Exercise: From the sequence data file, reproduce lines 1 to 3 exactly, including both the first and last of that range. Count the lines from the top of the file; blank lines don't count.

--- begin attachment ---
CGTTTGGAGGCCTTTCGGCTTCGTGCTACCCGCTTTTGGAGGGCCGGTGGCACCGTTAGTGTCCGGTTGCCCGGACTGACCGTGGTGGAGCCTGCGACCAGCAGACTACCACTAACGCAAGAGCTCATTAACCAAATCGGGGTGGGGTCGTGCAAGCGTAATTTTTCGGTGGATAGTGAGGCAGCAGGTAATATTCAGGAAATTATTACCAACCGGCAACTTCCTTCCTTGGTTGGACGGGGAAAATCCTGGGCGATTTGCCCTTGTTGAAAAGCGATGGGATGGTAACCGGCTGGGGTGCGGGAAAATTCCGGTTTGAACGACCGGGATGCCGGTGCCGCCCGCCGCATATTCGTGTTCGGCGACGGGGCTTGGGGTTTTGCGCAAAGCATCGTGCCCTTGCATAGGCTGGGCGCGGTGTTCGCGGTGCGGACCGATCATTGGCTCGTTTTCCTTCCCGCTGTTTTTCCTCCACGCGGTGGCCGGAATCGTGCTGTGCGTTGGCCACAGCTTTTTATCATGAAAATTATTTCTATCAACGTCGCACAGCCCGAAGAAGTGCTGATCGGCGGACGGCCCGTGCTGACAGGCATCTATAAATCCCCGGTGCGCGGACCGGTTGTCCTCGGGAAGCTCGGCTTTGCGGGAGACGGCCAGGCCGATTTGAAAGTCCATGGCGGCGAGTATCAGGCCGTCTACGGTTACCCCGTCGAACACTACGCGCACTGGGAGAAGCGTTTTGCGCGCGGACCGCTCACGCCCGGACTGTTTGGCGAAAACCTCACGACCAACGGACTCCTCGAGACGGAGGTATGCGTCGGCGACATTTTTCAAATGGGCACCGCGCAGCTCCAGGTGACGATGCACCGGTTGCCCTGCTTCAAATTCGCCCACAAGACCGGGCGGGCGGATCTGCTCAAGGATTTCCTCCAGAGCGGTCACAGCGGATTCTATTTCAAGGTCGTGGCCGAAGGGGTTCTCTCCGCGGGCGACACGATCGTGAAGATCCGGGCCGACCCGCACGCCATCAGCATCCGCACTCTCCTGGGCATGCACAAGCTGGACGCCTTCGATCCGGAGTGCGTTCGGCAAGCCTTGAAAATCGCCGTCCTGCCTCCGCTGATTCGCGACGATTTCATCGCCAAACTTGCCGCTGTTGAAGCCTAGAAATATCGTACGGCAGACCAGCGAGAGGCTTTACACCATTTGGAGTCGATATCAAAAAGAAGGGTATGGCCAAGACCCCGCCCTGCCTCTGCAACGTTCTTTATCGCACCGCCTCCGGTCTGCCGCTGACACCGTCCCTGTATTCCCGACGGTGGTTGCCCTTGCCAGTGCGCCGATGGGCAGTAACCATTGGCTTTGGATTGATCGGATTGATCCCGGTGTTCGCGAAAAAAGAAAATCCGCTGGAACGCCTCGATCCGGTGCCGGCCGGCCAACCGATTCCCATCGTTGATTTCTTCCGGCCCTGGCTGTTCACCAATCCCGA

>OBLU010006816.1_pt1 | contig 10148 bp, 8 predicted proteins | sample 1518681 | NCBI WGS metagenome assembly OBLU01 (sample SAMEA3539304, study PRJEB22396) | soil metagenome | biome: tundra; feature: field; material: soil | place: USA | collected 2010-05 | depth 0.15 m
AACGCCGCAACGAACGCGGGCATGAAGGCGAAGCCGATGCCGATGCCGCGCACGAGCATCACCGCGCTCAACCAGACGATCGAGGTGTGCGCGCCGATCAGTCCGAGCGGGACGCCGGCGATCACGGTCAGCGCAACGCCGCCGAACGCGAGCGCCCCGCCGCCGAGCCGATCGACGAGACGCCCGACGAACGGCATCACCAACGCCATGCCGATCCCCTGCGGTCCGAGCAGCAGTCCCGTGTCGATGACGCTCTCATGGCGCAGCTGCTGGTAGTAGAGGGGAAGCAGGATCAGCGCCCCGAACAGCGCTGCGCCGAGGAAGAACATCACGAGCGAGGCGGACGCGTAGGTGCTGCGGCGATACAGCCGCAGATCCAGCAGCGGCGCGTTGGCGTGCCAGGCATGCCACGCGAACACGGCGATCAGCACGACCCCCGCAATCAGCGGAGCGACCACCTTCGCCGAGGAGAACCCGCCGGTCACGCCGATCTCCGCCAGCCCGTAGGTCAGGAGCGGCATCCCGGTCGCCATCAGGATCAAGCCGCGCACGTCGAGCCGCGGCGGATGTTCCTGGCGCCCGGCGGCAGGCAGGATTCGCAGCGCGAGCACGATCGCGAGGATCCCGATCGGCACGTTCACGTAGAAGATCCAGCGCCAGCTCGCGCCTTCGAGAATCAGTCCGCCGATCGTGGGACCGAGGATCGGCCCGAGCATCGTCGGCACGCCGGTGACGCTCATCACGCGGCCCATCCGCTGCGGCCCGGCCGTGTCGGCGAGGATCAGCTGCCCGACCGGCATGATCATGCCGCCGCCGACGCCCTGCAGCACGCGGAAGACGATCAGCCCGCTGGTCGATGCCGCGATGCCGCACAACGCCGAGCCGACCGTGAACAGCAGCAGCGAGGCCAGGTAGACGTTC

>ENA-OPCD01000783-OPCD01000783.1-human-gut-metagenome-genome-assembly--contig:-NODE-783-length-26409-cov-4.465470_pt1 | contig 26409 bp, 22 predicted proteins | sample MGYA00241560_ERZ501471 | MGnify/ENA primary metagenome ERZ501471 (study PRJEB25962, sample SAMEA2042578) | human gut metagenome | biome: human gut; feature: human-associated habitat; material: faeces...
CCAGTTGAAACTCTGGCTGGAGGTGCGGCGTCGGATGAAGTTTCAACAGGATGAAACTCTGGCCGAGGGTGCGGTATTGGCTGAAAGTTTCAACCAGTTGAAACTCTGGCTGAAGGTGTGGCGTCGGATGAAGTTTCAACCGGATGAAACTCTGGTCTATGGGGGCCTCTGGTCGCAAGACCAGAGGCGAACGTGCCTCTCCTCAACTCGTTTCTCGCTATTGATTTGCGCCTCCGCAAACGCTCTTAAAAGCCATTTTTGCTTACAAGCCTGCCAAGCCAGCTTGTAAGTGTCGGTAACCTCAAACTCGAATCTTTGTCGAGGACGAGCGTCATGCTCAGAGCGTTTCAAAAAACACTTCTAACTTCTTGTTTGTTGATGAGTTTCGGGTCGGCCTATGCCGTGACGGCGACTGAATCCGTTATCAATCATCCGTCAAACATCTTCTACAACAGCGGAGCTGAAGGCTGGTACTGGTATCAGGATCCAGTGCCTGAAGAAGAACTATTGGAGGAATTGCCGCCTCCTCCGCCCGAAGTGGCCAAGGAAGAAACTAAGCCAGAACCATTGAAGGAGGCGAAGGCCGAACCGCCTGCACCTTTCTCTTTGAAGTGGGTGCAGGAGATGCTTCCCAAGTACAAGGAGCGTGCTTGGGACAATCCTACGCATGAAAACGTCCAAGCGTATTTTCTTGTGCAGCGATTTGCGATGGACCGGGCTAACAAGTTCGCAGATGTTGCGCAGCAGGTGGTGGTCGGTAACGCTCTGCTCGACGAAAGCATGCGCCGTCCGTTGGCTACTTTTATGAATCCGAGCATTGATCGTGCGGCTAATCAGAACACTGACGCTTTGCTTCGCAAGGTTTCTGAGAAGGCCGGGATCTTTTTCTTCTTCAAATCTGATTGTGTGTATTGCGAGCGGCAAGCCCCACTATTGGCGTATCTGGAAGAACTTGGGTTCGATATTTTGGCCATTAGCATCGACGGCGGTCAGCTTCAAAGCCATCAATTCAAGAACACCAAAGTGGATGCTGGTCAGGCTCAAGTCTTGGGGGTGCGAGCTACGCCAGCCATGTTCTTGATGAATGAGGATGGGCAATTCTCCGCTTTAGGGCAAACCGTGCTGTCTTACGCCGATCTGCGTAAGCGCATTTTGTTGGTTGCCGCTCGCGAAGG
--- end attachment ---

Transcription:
CGTTTGGAGGCCTTTCGGCTTCGTGCTACCCGCTTTTGGAGGGCCGGTGGCACCGTTAGTGTCCGGTTGCCCGGACTGACCGTGGTGGAGCCTGCGACCAGCAGACTACCACTAACGCAAGAGCTCATTAACCAAATCGGGGTGGGGTCGTGCAAGCGTAATTTTTCGGTGGATAGTGAGGCAGCAGGTAATATTCAGGAAATTATTACCAACCGGCAACTTCCTTCCTTGGTTGGACGGGGAAAATCCTGGGCGATTTGCCCTTGTTGAAAAGCGATGGGATGGTAACCGGCTGGGGTGCGGGAAAATTCCGGTTTGAACGACCGGGATGCCGGTGCCGCCCGCCGCATATTCGTGTTCGGCGACGGGGCTTGGGGTTTTGCGCAAAGCATCGTGCCCTTGCATAGGCTGGGCGCGGTGTTCGCGGTGCGGACCGATCATTGGCTCGTTTTCCTTCCCGCTGTTTTTCCTCCACGCGGTGGCCGGAATCGTGCTGTGCGTTGGCCACAGCTTTTTATCATGAAAATTATTTCTATCAACGTCGCACAGCCCGAAGAAGTGCTGATCGGCGGACGGCCCGTGCTGACAGGCATCTATAAATCCCCGGTGCGCGGACCGGTTGTCCTCGGGAAGCTCGGCTTTGCGGGAGACGGCCAGGCCGATTTGAAAGTCCATGGCGGCGAGTATCAGGCCGTCTACGGTTACCCCGTCGAACACTACGCGCACTGGGAGAAGCGTTTTGCGCGCGGACCGCTCACGCCCGGACTGTTTGGCGAAAACCTCACGACCAACGGACTCCTCGAGACGGAGGTATGCGTCGGCGACATTTTTCAAATGGGCACCGCGCAGCTCCAGGTGACGATGCACCGGTTGCCCTGCTTCAAATTCGCCCACAAGACCGGGCGGGCGGATCTGCTCAAGGATTTCCTCCAGAGCGGTCACAGCGGATTCTATTTCAAGGTCGTGGCCGAAGGGGTTCTCTCCGCGGGCGACACGATCGTGAAGATCCGGGCCGACCCGCACGCCATCAGCATCCGCACTCTCCTGGGCATGCACAAGCTGGACGCCTTCGATCCGGAGTGCGTTCGGCAAGCCTTGAAAATCGCCGTCCTGCCTCCGCTGATTCGCGACGATTTCATCGCCAAACTTGCCGCTGTTGAAGCCTAGAAATATCGTACGGCAGACCAGCGAGAGGCTTTACACCATTTGGAGTCGATATCAAAAAGAAGGGTATGGCCAAGACCCCGCCCTGCCTCTGCAACGTTCTTTATCGCACCGCCTCCGGTCTGCCGCTGACACCGTCCCTGTATTCCCGACGGTGGTTGCCCTTGCCAGTGCGCCGATGGGCAGTAACCATTGGCTTTGGATTGATCGGATTGATCCCGGTGTTCGCGAAAAAAGAAAATCCGCTGGAACGCCTCGATCCGGTGCCGGCCGGCCAACCGATTCCCATCGTTGATTTCTTCCGGCCCTGGCTGTTCACCAATCCCGA

>OBLU010006816.1_pt1 | contig 10148 bp, 8 predicted proteins | sample 1518681 | NCBI WGS metagenome assembly OBLU01 (sample SAMEA3539304, study PRJEB22396) | soil metagenome | biome: tundra; feature: field; material: soil | place: USA | collected 2010-05 | depth 0.15 m
AACGCCGCAACGAACGCGGGCATGAAGGCGAAGCCGATGCCGATGCCGCGCACGAGCATCACCGCGCTCAACCAGACGATCGAGGTGTGCGCGCCGATCAGTCCGAGCGGGACGCCGGCGATCACGGTCAGCGCAACGCCGCCGAACGCGAGCGCCCCGCCGCCGAGCCGATCGACGAGACGCCCGACGAACGGCATCACCAACGCCATGCCGATCCCCTGCGGTCCGAGCAGCAGTCCCGTGTCGATGACGCTCTCATGGCGCAGCTGCTGGTAGTAGAGGGGAAGCAGGATCAGCGCCCCGAACAGCGCTGCGCCGAGGAAGAACATCACGAGCGAGGCGGACGCGTAGGTGCTGCGGCGATACAGCCGCAGATCCAGCAGCGGCGCGTTGGCGTGCCAGGCATGCCACGCGAACACGGCGATCAGCACGACCCCCGCAATCAGCGGAGCGACCACCTTCGCCGAGGAGAACCCGCCGGTCACGCCGATCTCCGCCAGCCCGTAGGTCAGGAGCGGCATCCCGGTCGCCATCAGGATCAAGCCGCGCACGTCGAGCCGCGGCGGATGTTCCTGGCGCCCGGCGGCAGGCAGGATTCGCAGCGCGAGCACGATCGCGAGGATCCCGATCGGCACGTTCACGTAGAAGATCCAGCGCCAGCTCGCGCCTTCGAGAATCAGTCCGCCGATCGTGGGACCGAGGATCGGCCCGAGCATCGTCGGCACGCCGGTGACGCTCATCACGCGGCCCATCCGCTGCGGCCCGGCCGTGTCGGCGAGGATCAGCTGCCCGACCGGCATGATCATGCCGCCGCCGACGCCCTGCAGCACGCGGAAGACGATCAGCCCGCTGGTCGATGCCGCGATGCCGCACAACGCCGAGCCGACCGTGAACAGCAGCAGCGAGGCCAGGTAGACGTTC